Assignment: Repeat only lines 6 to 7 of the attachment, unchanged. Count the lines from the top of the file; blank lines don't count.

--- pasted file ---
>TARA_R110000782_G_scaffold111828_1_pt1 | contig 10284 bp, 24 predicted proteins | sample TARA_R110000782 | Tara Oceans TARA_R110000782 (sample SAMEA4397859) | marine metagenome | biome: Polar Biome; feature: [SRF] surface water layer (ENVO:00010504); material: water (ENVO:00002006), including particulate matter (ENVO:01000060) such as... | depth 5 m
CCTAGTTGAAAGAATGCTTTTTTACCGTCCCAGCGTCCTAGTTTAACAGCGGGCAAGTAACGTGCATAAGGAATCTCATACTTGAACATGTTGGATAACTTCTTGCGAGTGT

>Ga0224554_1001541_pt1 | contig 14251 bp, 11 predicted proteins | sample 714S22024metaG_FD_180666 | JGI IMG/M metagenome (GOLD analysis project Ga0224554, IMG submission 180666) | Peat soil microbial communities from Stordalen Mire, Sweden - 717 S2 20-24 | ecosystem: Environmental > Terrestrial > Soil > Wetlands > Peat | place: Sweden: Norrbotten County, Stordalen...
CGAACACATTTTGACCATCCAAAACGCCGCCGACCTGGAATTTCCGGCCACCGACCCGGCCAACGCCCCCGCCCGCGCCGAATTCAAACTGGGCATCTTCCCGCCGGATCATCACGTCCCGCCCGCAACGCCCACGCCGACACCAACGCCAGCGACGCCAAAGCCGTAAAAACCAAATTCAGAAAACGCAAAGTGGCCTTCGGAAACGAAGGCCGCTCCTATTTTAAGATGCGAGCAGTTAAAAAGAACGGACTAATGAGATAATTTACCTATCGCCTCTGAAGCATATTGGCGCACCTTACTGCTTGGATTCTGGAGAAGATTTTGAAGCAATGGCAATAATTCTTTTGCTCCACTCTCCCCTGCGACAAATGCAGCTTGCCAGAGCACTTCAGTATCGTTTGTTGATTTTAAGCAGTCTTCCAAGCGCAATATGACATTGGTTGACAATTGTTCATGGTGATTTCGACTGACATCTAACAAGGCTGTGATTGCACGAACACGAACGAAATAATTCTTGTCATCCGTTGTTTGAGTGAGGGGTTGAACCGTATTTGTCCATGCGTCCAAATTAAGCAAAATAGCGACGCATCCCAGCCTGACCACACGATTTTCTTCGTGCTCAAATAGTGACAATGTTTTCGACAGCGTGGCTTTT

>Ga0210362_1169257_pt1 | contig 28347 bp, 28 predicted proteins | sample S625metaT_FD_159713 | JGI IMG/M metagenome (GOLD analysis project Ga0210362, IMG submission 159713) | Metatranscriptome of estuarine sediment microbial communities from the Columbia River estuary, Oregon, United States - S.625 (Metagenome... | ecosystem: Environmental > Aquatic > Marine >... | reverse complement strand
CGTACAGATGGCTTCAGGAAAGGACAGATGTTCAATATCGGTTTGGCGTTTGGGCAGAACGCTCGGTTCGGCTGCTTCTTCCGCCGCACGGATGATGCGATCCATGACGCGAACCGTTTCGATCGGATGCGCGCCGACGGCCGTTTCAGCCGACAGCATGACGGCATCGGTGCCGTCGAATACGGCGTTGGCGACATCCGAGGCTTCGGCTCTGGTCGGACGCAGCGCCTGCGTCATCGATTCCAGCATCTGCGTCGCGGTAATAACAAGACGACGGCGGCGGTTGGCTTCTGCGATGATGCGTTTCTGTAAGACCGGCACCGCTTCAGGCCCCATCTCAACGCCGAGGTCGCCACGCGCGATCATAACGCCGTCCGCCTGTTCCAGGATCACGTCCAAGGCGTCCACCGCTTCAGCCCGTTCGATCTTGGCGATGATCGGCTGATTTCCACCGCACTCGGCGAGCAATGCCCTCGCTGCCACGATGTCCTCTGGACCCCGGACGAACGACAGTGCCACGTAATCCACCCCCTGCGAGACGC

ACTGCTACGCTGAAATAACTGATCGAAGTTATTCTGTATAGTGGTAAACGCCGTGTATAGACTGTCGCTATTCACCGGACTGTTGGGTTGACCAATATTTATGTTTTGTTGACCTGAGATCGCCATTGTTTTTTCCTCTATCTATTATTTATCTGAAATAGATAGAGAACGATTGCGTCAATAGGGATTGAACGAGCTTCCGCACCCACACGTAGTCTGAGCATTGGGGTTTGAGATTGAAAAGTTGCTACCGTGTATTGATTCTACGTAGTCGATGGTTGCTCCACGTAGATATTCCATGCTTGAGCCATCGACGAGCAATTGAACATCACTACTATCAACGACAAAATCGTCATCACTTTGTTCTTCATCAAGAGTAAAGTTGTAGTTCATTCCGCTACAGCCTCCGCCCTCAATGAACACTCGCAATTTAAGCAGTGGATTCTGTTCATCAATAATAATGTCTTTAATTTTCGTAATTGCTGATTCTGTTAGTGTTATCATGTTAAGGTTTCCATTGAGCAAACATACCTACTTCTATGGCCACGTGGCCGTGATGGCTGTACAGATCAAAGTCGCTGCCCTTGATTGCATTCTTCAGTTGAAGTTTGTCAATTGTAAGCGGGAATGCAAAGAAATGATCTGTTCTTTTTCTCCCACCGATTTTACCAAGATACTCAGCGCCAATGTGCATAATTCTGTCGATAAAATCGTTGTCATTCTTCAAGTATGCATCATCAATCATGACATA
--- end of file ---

CGTACAGATGGCTTCAGGAAAGGACAGATGTTCAATATCGGTTTGGCGTTTGGGCAGAACGCTCGGTTCGGCTGCTTCTTCCGCCGCACGGATGATGCGATCCATGACGCGAACCGTTTCGATCGGATGCGCGCCGACGGCCGTTTCAGCCGACAGCATGACGGCATCGGTGCCGTCGAATACGGCGTTGGCGACATCCGAGGCTTCGGCTCTGGTCGGACGCAGCGCCTGCGTCATCGATTCCAGCATCTGCGTCGCGGTAATAACAAGACGACGGCGGCGGTTGGCTTCTGCGATGATGCGTTTCTGTAAGACCGGCACCGCTTCAGGCCCCATCTCAACGCCGAGGTCGCCACGCGCGATCATAACGCCGTCCGCCTGTTCCAGGATCACGTCCAAGGCGTCCACCGCTTCAGCCCGTTCGATCTTGGCGATGATCGGCTGATTTCCACCGCACTCGGCGAGCAATGCCCTCGCTGCCACGATGTCCTCTGGACCCCGGACGAACGACAGTGCCACGTAATCCACCCCCTGCGAGACGC

ACTGCTACGCTGAAATAACTGATCGAAGTTATTCTGTATAGTGGTAAACGCCGTGTATAGACTGTCGCTATTCACCGGACTGTTGGGTTGACCAATATTTATGTTTTGTTGACCTGAGATCGCCATTGTTTTTTCCTCTATCTATTATTTATCTGAAATAGATAGAGAACGATTGCGTCAATAGGGATTGAACGAGCTTCCGCACCCACACGTAGTCTGAGCATTGGGGTTTGAGATTGAAAAGTTGCTACCGTGTATTGATTCTACGTAGTCGATGGTTGCTCCACGTAGATATTCCATGCTTGAGCCATCGACGAGCAATTGAACATCACTACTATCAACGACAAAATCGTCATCACTTTGTTCTTCATCAAGAGTAAAGTTGTAGTTCATTCCGCTACAGCCTCCGCCCTCAATGAACACTCGCAATTTAAGCAGTGGATTCTGTTCATCAATAATAATGTCTTTAATTTTCGTAATTGCTGATTCTGTTAGTGTTATCATGTTAAGGTTTCCATTGAGCAAACATACCTACTTCTATGGCCACGTGGCCGTGATGGCTGTACAGATCAAAGTCGCTGCCCTTGATTGCATTCTTCAGTTGAAGTTTGTCAATTGTAAGCGGGAATGCAAAGAAATGATCTGTTCTTTTTCTCCCACCGATTTTACCAAGATACTCAGCGCCAATGTGCATAATTCTGTCGATAAAATCGTTGTCATTCTTCAAGTATGCATCATCAATCATGACATA